But another memorable commercial in this long and successful series is the one in which Red and Yellow arrive for a Halloween party only to be turned away by the host because he thinks they are kids who are trick-or-treating. After the host asks them if they are 4 or 5, Red defiantly says he is 46, but it’s to no avail as the host shuts the door on them. What makes these commercials so entertaining is Red (sarcastic) and Yellow’s (simple) personalities.
Back when McDonald’s focused a lot of their advertising on Chicken McNuggets right after they debuted in 1983, they ran a series of ads with “Muppety”-looking McNuggets characters. One of the best featured a bunch of costumed McNuggets who were working to perfect dipping sauces in their castle’s laboratory. The commercial was enhanced by some cheesy Halloween music and even cheesier jokes.
Although the McNuggets weren’t getting very far with their experimentation, Ronald McDonald saves the day when he whipped out his own containers of dipping sauces. But it begs the question: Was Ronald planning on eating the McNuggets???
This Halloween-themed commercial oozes ‘80s cheese. But that’s what made it so awesome. The commercial took place at a bar, and one of the patrons was singing about not wanting to be with “Mr. Wrong.” Mr. Wrong was undoubtedly someone who didn’t wear deodorant, which signified the monsters who appeared in the commercial. Thankfully, there was an easy solution for transforming the monsters into Mr. Right. Yup, you guessed it: Right Guard Deodorant.
In 2014, Skittles came out with a commercial that would freak out any arachnophobe. The ad featured a giant talking spider who lured a teenage trick-or-treater dressed as a mummy into its web by using bags of skittles to entice him. His friend, who was dressed as Dracula, came along and said that maybe he should try to get the Skittles. The giant spider, who was wearing a top hat, immediately appeared behind him and told him to go for it.
The extended version of the commercial continued from that point, as the giant spider told the kid that he’d help get him down if he got stuck. This version was much more entertaining because it personalized the spider and then included a not-so-unexpected twist at the end.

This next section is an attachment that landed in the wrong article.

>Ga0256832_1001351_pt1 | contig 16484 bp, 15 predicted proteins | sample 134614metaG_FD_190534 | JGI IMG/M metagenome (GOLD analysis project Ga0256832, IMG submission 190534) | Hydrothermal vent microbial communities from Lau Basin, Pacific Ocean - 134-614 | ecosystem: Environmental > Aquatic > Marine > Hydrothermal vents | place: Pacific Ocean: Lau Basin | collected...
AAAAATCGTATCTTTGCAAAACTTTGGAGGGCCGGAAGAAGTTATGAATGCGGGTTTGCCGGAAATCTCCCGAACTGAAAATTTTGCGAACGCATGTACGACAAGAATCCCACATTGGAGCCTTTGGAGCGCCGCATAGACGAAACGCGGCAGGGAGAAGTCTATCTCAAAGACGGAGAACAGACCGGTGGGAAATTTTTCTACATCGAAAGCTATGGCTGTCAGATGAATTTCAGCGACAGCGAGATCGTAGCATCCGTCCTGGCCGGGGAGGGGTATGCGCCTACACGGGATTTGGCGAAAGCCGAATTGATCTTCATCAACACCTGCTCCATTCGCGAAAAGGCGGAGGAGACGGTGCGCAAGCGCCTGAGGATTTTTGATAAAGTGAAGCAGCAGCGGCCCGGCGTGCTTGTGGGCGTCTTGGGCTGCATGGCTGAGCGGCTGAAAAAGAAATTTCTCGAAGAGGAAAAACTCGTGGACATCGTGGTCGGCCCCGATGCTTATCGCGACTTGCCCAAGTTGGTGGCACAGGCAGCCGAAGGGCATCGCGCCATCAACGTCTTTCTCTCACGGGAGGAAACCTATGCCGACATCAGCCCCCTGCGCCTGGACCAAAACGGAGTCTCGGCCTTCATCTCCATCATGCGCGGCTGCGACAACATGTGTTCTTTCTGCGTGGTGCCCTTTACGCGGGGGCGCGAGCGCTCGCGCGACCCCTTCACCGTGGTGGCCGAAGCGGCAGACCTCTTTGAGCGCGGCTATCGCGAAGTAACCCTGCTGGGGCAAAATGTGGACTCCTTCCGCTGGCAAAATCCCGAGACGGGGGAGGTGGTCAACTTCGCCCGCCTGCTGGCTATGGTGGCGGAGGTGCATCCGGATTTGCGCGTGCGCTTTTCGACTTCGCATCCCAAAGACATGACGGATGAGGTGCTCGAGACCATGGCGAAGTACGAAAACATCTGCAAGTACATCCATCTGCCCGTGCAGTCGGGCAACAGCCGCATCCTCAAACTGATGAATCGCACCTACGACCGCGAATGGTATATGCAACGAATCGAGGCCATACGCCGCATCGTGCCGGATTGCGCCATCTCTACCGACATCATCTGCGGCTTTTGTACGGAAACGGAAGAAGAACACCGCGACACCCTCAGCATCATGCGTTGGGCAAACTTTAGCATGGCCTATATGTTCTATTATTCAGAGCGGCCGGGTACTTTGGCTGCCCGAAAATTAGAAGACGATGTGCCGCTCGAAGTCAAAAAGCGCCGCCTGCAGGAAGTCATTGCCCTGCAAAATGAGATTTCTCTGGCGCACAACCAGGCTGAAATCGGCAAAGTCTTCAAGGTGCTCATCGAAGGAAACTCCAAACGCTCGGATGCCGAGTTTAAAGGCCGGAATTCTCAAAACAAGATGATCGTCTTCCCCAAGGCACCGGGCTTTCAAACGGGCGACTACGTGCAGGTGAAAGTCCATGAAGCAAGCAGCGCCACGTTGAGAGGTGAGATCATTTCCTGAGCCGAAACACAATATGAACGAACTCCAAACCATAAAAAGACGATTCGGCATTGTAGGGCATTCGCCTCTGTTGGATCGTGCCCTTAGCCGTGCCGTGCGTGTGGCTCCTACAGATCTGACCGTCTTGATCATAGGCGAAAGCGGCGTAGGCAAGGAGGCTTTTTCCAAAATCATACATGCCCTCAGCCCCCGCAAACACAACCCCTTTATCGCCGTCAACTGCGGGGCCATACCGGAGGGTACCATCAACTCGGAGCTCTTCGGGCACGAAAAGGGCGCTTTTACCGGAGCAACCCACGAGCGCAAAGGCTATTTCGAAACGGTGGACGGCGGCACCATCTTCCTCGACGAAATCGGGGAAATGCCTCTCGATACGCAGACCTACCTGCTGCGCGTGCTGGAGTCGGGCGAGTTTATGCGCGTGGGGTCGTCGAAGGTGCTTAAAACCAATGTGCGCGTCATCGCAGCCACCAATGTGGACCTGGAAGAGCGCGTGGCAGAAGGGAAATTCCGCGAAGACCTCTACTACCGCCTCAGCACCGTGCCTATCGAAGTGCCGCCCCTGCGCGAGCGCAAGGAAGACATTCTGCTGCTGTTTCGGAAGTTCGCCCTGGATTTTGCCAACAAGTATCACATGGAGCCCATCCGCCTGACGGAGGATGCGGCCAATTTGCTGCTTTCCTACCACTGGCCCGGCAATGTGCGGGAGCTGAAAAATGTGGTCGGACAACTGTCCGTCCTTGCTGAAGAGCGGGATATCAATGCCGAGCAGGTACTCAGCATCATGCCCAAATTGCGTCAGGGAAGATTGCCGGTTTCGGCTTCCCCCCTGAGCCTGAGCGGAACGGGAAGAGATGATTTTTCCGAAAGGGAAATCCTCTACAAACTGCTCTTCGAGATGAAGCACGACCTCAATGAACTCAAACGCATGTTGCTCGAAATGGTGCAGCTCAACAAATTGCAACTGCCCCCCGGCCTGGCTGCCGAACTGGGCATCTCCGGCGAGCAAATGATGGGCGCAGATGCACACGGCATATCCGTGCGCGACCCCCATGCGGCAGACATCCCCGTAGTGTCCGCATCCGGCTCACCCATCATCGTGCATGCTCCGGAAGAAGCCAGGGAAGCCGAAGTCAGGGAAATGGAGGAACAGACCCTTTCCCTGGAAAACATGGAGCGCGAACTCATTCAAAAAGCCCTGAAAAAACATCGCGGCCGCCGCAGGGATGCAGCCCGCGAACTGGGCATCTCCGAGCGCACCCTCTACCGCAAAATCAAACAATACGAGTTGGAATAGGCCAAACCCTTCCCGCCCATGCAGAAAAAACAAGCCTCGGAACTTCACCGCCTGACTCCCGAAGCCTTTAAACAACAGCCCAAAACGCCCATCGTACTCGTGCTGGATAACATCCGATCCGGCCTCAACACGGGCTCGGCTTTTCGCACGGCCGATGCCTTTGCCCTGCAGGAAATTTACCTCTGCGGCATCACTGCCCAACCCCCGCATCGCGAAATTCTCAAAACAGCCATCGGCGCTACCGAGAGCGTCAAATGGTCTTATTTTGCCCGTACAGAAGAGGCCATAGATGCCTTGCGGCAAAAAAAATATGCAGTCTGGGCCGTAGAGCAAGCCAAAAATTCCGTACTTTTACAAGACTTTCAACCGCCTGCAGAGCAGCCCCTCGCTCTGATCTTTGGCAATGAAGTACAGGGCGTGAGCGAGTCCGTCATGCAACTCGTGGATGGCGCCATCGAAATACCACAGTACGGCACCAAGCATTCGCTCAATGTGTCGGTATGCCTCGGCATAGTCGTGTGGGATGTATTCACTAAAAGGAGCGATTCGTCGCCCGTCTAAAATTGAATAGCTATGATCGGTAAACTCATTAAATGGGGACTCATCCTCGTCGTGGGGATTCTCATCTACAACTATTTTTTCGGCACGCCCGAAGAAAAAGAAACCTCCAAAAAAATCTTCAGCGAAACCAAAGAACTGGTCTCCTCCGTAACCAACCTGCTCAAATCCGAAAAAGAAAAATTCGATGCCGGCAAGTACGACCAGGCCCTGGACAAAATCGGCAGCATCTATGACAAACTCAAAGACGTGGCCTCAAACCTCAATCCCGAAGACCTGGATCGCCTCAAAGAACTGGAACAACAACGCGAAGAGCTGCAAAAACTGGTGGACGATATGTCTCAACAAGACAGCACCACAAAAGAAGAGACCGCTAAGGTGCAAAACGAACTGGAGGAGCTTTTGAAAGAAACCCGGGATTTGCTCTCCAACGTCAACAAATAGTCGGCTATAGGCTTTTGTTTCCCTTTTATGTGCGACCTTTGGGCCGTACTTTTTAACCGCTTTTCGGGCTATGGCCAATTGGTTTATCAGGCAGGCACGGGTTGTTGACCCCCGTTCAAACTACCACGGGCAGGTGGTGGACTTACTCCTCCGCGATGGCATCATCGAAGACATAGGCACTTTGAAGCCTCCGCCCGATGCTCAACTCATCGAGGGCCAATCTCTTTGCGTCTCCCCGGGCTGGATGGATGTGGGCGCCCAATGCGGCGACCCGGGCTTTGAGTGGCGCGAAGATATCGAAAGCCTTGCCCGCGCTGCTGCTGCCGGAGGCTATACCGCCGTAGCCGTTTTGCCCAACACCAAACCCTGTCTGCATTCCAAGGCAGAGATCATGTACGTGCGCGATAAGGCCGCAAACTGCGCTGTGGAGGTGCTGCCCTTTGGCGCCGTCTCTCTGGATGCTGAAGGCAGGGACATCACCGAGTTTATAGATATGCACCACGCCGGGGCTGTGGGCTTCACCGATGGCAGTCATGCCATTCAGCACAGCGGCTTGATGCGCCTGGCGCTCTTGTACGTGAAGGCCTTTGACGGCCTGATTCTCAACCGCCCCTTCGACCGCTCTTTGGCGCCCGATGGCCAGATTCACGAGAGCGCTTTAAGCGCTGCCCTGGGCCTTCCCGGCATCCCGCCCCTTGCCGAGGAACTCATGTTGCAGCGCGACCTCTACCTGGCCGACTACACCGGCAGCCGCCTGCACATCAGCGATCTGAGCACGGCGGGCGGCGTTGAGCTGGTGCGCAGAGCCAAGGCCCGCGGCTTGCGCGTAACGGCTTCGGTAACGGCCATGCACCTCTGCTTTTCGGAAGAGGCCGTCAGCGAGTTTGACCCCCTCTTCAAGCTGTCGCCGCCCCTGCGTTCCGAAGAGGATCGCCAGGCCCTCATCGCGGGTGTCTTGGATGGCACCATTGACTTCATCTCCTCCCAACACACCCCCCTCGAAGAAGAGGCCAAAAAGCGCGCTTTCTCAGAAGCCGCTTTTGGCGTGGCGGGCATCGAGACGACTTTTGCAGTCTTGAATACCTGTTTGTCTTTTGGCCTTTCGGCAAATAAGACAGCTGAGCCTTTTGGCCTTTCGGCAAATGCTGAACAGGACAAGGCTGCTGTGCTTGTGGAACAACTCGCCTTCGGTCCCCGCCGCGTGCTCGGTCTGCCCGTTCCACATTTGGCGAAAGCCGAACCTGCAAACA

In the early to mid-2000s, Walgreens ran a series of commercials set in the idyllic town of “Perfect.” Touting itself as a “place beyond the reach of cell phones and superhighways” Perfect was featured in a variety of commercials set during various times of the year, all of which were enhanced by a haunting theme song.
One of these commercials was set during Halloween and would be especially appealing to children because of the town’s unending supply of candy, smiling pumpkins, and mandate that all residents had to dress up in Halloween costumes. Of course, at the end of the commercial Walgreens had to disappoint its customers and viewers by stating that Perfect did not exist and that Walgreens was essentially the next best thing. Who knew Walgreens was that awesome???
A parody of Texas Chainsaw Massacre, this recent Halloween-themed commercial had a fun time showing just how stupid horror movie characters can be. After all, who hasn’t yelled at their TV screen during a horror movie in the futile attempt to warn a character that the killer is right behind them?
So it was with this commercial, as a group of four would-be victims attempted to find a hiding place so that they could escape from the madman who was pursuing them. You couldn’t help but wonder if they got away.
These are just a handful of the most memorable Halloween-themed commercials, but there are so many others that we fondly remember from our childhood and even some that have aired during recent years.
What’s your favorite Halloween-themed commercial? Let us know in the comments below.